On the eve of its 2014 Annual Meeting in Boise, Idaho, on November 20, the American Helicopter Services & Aerial Firefighting Association (AHSAFA) has cited some progress over the past year toward airtanker fleet modernization, along with on-going opposition to any increased role for government in the aerial firefighting business.
“After years of discussions between AHSAFA, US Forest Service (USFS) officials, and Congress, multi-year, operating contracts—worth $261 million—were awarded last spring by the USFS to five companies for seven next-generation large airtankers, to be available for the 2013 fire season,” said AHSAFA Executive Director Tom Eversole. “The USFS has said there is a need for as many as 26 modern large airtankers within the next five years. We consider the contract awards to be a major step toward the replacement of the current large airtanker fleet, consisting of seven to eight Cold War Era military surplus aircraft. All indications are that the USFS will not contract for these legacy aircraft beyond the current contract period, which ends in 2018.”
At the same time, Eversole reported that AHSAFA actively opposed the Wildfire Suppression Aircraft Transfer Act of 2012, which would have transferred 14 C27J cargo aircraft from the US Air Force to the Forest Service for aerial firefighting—in direct competition with private industry.
“The C27J transfer appears to be on hold, at least for now,” he said. “But there is language in the Farm Bill now being debated in Congress to authorize the USFS to lease five C130 aircraft for firefighting, and we continue to hear proposals to give Air National Guard units an expanding role in wildland fire suppression.”
AHSAFA, Eversole stressed, will continue to support the idea of expanding the use of commercial operators in aerial firefighting. “Commercial operators are increasing the number of aircraft with their own funding to meet the challenges of the coming fire seasons and we don’t believe the USFS should be in the business of operating their own fleet of aircraft placing the government in competition with private industry.”
For operators of the helicopters and airtankers supporting the firefighters on the ground, the ongoing specter of government budget constraints continues to add uncertainty.
“I think our biggest concern over the past year was the effect of sequestration on the government’s firefighting budget,” said Todd Petersen, Vice-President Marketing for Columbia Helicopters in Portland, Oregon. “As it turned out, there was no major impact, but that does not mean there won’t be in the future. This hinders our ability to plan. For example, will the government pick up the options on the remaining two years of our exclusive use contracts?”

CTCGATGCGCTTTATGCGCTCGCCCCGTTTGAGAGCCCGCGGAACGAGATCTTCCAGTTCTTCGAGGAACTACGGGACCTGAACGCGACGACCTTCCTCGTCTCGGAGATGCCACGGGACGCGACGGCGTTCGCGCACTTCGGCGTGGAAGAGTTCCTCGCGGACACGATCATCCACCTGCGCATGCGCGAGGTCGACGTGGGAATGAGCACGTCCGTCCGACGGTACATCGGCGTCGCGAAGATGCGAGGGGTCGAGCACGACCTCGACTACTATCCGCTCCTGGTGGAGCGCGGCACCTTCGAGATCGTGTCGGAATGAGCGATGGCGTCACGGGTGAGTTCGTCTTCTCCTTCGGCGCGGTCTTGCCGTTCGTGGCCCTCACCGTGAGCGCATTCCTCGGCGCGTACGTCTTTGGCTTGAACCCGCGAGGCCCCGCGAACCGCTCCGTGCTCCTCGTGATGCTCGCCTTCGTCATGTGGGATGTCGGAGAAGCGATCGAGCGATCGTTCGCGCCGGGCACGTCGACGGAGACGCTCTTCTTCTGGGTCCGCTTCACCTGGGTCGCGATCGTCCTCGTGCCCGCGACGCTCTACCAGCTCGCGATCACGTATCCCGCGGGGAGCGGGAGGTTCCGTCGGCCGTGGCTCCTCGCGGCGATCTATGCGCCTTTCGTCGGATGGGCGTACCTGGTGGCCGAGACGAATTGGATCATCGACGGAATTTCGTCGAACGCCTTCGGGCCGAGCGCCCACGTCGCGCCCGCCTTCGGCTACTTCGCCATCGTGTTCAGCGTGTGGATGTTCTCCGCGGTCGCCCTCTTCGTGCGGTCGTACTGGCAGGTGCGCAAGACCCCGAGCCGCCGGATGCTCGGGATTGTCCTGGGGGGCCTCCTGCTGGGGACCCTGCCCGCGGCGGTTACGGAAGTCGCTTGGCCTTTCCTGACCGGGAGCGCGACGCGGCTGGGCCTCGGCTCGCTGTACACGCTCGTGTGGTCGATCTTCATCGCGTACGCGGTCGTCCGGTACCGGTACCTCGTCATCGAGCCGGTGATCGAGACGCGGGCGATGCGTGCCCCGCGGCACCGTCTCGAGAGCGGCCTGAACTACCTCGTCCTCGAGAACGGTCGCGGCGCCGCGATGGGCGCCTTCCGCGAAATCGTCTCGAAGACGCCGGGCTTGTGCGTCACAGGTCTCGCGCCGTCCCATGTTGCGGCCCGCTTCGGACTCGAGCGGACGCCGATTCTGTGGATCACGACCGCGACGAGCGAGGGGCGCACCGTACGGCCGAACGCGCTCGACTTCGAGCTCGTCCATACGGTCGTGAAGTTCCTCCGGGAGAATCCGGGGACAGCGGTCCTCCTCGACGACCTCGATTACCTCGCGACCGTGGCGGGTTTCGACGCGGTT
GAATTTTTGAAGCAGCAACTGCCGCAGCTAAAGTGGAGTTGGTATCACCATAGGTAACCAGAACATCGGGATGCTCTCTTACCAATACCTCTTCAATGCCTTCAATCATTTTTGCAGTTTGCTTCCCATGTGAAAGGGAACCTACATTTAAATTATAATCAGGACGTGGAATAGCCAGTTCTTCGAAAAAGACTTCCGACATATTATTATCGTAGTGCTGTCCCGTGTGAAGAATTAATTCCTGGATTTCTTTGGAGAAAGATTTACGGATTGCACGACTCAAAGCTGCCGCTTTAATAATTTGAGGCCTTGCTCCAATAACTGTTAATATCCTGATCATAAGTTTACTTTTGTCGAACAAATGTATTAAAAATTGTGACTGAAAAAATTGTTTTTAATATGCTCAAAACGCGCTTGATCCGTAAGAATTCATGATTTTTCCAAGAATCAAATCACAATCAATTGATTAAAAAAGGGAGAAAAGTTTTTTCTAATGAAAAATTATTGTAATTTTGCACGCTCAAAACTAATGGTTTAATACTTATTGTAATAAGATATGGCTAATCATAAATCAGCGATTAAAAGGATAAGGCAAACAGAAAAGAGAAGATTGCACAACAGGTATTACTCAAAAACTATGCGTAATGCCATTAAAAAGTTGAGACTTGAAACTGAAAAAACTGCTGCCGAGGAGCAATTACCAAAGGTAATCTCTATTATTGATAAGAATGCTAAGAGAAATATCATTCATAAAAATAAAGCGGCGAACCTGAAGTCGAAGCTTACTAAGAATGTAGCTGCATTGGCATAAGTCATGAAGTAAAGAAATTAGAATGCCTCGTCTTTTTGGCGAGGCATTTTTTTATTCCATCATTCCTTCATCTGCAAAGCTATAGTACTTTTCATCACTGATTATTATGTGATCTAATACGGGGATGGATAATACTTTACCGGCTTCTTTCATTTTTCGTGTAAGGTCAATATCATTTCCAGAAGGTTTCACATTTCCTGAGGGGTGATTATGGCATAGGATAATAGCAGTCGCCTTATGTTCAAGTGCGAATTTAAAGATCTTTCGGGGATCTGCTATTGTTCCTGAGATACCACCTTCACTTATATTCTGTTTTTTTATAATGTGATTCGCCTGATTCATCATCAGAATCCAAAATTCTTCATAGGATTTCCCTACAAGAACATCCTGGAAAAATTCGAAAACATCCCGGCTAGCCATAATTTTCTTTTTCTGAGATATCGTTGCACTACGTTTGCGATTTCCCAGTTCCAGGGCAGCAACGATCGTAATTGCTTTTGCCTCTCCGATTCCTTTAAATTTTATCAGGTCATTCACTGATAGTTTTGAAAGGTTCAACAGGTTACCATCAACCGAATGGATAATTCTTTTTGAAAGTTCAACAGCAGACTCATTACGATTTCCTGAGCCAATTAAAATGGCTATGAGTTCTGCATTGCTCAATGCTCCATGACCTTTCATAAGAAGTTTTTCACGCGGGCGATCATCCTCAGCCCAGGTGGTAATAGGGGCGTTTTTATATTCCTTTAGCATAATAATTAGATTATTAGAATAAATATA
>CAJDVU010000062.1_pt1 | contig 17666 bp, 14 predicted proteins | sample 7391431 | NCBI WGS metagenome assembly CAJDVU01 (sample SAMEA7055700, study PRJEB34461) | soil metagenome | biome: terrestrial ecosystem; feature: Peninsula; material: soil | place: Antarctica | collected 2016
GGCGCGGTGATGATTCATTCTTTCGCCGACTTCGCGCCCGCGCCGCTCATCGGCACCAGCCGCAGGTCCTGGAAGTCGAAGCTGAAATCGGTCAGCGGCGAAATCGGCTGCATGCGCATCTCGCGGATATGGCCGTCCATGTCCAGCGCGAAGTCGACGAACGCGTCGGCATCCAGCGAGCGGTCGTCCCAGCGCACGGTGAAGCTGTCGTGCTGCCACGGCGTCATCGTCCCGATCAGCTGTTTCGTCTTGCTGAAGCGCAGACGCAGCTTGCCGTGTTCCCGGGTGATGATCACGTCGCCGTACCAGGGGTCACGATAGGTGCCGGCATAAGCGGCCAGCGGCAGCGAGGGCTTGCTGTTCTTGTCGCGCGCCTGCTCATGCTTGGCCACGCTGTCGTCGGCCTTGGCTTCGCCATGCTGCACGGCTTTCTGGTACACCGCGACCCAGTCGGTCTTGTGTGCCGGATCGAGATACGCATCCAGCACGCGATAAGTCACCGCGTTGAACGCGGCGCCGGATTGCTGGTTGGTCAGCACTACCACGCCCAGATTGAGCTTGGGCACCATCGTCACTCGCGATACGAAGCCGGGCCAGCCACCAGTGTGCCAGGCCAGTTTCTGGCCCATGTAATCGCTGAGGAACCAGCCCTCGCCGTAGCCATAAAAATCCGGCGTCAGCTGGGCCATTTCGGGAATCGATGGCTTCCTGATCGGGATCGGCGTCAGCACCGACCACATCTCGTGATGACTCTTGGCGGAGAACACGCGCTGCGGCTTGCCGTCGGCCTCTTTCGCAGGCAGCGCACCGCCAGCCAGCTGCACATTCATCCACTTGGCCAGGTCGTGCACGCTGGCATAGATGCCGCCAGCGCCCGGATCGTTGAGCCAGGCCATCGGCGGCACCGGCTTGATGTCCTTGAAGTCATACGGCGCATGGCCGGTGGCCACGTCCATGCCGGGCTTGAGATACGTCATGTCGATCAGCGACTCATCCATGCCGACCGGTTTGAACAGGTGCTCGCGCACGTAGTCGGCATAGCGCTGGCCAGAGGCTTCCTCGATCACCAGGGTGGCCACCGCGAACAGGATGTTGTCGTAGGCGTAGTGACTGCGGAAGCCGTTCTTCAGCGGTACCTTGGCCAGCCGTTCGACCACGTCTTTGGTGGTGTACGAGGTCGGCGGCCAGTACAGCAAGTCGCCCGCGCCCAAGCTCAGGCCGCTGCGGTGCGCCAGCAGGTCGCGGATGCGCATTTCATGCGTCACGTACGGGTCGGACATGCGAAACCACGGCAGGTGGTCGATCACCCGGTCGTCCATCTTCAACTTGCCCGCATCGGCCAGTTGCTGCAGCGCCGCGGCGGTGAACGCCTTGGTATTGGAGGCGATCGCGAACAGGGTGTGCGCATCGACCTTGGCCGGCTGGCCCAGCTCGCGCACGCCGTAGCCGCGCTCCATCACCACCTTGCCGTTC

Petersen also cited a proposal by the Internal Revenue Service to eliminate the previous exemption to the tax on fuel used by helicopters in firefighting. “This is to be a topic of discussion at the AHSAFA annual meeting,” he reported.
For Dan Snyder, Chief Operating Officer of Missoula, Montana-based airtanker operator Neptune Aviation, the major issue for 2013 was the contract award decision by the USFS for seven, next-generation airtankers from five companies. “Beyond that, the only significant concerns have been about ongoing budget issues, and USFS policies as to how they will fight fires,” he remarked. “For instance, will there be any policy changes regarding aircraft types? Will there be an increase or decrease in assets?”
While Neptune was not awarded a next-generation airtanker contract, it has continued to develop a new-generation tanker, based on the BAe 146 airliner, using internally generated funding.
“We are waiting to see just how those who won the contracts actually perform. Based on their performance, we will get some idea as to what that will mean for our company,” Snyder explained.
According to Rick Livingston, President of Sonora, California-based Intermountain Helicopter, the industry is seeing an emerging trend toward a pilot and mechanic shortage, along with escalating training costs. “It’s getting more difficult to find and qualify people who can do the job at a reasonable cost, particularly for a small operation like ours,” he said. “In fact, I am hearing the same thing from other operators, as well. Training costs are becoming more expensive, particularly when it comes to teaching long line skills. At the same time, it’s not just about flying. It’s having the ability to get along with the customer.” Livingston added that he does not see this problem going away anytime soon.
Larry Kelley, Director of Fire Operations for CHI Aviation in Boise, Idaho, agreed that the industry is “on track for a helicopter pilot crunch” within the next five years.
“The Vietnam Era pilots are retiring, and more of the younger pilots have low time, and little to no turbine engine experience,” he cautioned. “We can’t afford to hire a pilot and train him to where he meets USFS requirements, which are upward of 1,500 hours total pilot in command time. That includes least 100 hours in turbine powered aircraft, 50 hours in the specific type of helicopter (make and model) to be flown, and 200 hours or more in mountain flying.”
Columbia Helicopters, CHI Aviation, Intermountain Helicopter, and Neptune Aviation Services are all members of AHSAFA, the Washington, DC-headquartered trade association representing the private aerial firefighting industry.